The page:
- You’ll end the practice after focusing on your head.
- The entire exercise should take 20 minutes.
8. 5-4-3-2-1 grounding exerciseHave you ever gotten so stressed out about something that you hardly noticed anything around you? Next time that happens, try a grounding exercise to help you return your focus to the present moment and reality. Here’s one recommended by Grace Dowd, a licensed psychotherapist in Texas.
“This exercise helps people get out of their heads and into their environment by focusing on their five senses,” she explains. “It also taps into our parasympathetic ‘rest and digest’ part of our nervous system.”
- Take a few deep breaths and settle into your body.
- Name five things you can see.
- Four things you can touch.
- Three things you can hear.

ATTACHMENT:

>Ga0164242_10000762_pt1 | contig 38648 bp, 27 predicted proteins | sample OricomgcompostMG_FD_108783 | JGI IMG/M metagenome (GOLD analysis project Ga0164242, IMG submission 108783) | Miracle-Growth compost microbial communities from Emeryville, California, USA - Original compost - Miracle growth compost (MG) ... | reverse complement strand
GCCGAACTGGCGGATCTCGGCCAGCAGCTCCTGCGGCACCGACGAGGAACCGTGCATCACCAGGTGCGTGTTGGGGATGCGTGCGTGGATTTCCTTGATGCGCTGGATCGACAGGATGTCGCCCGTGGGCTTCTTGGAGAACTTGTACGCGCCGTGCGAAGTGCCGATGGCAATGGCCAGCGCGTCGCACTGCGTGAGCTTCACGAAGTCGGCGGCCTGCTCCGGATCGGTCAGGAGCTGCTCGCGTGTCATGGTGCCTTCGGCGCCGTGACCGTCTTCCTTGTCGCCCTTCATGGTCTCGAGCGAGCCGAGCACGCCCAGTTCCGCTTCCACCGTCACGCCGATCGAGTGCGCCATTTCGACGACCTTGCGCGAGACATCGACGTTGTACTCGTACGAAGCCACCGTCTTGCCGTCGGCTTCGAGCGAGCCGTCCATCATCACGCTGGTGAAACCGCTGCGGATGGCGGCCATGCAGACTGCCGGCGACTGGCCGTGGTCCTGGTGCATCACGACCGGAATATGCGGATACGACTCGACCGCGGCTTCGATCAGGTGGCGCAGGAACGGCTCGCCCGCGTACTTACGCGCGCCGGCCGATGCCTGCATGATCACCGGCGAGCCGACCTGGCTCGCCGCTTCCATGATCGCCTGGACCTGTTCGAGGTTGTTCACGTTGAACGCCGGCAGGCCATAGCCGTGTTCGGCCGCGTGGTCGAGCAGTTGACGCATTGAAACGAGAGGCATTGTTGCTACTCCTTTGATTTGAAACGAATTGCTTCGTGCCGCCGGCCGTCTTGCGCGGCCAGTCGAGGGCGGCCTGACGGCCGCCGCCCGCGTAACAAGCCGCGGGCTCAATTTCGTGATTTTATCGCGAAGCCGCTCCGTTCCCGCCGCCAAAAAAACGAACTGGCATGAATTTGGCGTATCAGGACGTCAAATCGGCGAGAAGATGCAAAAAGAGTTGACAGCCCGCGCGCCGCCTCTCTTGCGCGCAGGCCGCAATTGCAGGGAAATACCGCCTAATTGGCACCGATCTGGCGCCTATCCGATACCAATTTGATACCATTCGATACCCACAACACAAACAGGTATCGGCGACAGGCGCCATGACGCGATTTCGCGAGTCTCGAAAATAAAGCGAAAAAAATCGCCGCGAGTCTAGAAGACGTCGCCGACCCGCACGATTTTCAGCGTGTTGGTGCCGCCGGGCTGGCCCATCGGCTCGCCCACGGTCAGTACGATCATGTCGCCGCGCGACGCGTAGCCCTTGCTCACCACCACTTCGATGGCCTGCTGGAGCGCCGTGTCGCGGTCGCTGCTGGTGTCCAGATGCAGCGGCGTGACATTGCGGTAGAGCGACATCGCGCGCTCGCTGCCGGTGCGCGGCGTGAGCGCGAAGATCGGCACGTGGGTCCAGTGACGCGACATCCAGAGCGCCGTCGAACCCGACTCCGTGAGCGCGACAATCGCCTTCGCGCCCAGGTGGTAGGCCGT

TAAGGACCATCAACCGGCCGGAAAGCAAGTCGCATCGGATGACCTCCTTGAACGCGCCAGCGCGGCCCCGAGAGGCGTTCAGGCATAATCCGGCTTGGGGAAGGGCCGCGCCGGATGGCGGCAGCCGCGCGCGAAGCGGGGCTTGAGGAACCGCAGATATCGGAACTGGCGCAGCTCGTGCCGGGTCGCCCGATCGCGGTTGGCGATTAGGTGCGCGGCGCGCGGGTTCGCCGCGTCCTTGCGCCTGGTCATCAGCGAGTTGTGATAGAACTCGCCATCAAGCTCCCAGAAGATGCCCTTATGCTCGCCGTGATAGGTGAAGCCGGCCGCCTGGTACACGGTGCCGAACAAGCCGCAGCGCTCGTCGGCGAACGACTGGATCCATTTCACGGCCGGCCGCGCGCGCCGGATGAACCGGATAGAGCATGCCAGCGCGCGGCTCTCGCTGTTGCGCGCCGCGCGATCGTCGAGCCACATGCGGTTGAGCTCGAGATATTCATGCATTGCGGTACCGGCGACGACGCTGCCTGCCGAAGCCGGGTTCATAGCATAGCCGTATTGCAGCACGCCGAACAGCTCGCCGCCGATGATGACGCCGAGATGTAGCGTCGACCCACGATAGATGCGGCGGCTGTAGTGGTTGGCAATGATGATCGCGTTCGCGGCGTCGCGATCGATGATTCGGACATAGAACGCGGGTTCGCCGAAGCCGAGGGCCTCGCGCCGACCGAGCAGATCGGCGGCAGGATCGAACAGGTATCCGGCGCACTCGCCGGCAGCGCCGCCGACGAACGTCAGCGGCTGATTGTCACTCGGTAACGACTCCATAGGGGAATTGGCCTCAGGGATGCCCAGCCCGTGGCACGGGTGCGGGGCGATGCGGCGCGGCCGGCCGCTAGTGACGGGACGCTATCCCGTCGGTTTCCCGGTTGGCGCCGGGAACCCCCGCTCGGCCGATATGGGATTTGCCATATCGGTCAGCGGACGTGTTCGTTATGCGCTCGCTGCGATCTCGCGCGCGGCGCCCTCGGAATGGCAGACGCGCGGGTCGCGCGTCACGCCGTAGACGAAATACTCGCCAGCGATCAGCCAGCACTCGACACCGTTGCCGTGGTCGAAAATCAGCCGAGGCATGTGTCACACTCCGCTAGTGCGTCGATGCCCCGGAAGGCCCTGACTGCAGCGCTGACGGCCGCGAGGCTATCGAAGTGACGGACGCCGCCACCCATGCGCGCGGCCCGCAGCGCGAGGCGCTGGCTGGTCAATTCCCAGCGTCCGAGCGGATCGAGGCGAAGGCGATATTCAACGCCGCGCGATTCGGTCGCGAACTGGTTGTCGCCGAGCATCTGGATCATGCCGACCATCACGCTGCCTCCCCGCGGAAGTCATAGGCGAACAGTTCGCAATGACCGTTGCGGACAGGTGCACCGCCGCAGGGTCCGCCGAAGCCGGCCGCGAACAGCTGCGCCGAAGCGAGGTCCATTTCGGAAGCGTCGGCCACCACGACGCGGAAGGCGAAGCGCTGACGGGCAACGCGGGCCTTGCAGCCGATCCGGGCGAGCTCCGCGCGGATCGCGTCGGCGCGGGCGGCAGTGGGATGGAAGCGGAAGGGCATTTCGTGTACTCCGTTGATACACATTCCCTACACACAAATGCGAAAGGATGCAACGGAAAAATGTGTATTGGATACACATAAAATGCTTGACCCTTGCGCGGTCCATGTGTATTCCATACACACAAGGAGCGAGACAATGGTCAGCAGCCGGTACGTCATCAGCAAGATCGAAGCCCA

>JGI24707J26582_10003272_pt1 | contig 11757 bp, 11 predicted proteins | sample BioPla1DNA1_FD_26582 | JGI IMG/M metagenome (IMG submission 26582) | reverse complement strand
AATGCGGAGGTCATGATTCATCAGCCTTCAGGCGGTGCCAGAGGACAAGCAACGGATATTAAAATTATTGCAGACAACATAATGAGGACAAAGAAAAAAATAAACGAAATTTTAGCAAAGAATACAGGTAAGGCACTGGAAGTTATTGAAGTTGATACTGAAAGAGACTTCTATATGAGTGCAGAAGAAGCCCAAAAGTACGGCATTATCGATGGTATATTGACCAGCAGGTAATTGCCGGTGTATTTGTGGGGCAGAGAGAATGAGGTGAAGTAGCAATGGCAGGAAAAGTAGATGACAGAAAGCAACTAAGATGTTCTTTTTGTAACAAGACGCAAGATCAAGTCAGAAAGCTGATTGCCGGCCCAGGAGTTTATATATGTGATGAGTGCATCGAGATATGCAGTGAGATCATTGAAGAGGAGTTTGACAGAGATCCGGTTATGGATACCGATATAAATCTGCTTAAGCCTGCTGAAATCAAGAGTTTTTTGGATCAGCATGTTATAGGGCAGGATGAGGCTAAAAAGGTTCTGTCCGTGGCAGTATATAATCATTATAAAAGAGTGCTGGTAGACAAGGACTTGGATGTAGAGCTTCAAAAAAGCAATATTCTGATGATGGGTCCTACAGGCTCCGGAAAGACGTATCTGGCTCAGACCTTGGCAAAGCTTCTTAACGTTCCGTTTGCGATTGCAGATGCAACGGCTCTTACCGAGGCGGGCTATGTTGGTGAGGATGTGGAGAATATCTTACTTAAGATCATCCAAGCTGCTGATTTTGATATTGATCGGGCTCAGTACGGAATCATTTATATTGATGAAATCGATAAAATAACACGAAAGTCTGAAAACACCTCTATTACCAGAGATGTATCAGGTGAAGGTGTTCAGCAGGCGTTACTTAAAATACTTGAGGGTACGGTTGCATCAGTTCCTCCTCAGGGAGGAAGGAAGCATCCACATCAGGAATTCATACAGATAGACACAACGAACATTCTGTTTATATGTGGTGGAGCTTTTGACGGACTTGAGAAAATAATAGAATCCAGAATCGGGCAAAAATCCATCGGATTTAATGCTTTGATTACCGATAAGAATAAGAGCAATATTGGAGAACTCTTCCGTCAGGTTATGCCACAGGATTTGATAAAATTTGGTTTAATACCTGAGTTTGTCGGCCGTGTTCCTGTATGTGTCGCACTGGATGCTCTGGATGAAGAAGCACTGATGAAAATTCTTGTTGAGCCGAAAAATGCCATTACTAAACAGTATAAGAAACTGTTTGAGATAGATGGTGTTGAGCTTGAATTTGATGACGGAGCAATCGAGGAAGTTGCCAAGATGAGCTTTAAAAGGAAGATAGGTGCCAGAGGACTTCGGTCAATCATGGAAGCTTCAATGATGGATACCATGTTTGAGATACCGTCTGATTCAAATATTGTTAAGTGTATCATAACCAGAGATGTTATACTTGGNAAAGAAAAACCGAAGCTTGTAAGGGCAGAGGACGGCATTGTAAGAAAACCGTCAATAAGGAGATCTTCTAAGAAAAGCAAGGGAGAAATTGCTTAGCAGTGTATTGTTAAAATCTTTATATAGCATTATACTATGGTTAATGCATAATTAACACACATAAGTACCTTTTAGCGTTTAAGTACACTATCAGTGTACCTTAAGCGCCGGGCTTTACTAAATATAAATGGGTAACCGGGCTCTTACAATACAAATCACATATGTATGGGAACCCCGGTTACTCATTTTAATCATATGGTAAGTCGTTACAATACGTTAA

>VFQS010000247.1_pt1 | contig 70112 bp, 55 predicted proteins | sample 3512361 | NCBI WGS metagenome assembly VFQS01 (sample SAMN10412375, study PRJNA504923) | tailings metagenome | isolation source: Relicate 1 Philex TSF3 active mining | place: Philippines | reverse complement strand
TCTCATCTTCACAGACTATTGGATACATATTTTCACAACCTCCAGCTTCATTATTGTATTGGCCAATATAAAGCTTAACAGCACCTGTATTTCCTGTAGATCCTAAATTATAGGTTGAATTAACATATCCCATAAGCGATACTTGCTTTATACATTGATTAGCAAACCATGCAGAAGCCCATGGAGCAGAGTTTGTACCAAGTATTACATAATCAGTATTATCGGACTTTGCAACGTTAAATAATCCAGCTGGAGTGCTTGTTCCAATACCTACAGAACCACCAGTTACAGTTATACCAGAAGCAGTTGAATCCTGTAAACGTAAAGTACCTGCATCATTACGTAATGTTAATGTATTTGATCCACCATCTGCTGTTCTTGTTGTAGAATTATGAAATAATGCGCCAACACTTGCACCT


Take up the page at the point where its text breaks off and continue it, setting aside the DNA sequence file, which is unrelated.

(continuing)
- Two things you can smell.
- One thing you can taste.
- Continue breathing deeply.
- Repeat as necessary.
9. HobbiesHow about just doing something fun as an act of being mindful? According to Stephanie Korpal, a therapist in Missouri, hobbies are a perfectly legitimate way to bring yourself back to the present moment.
“Hobbies are usually mindfulness activities,” she says. “They just haven’t always been called that. I encourage clients to walk through Michael’s, or Hobby Lobby, or any other craft store and see what catches their eye and try it out. Learning about new enjoyable hobbies can be fun, and it all leads to the opportunity for mindfulness.”
Be mindful, be kind, be well
As you can see, mindfulness exercises are a free and simple way to get some relief from Covid stress. As the research has shown, there is evidence that this practice can reduce biological signs of stress, decrease feelings of pain and even help you sleep better.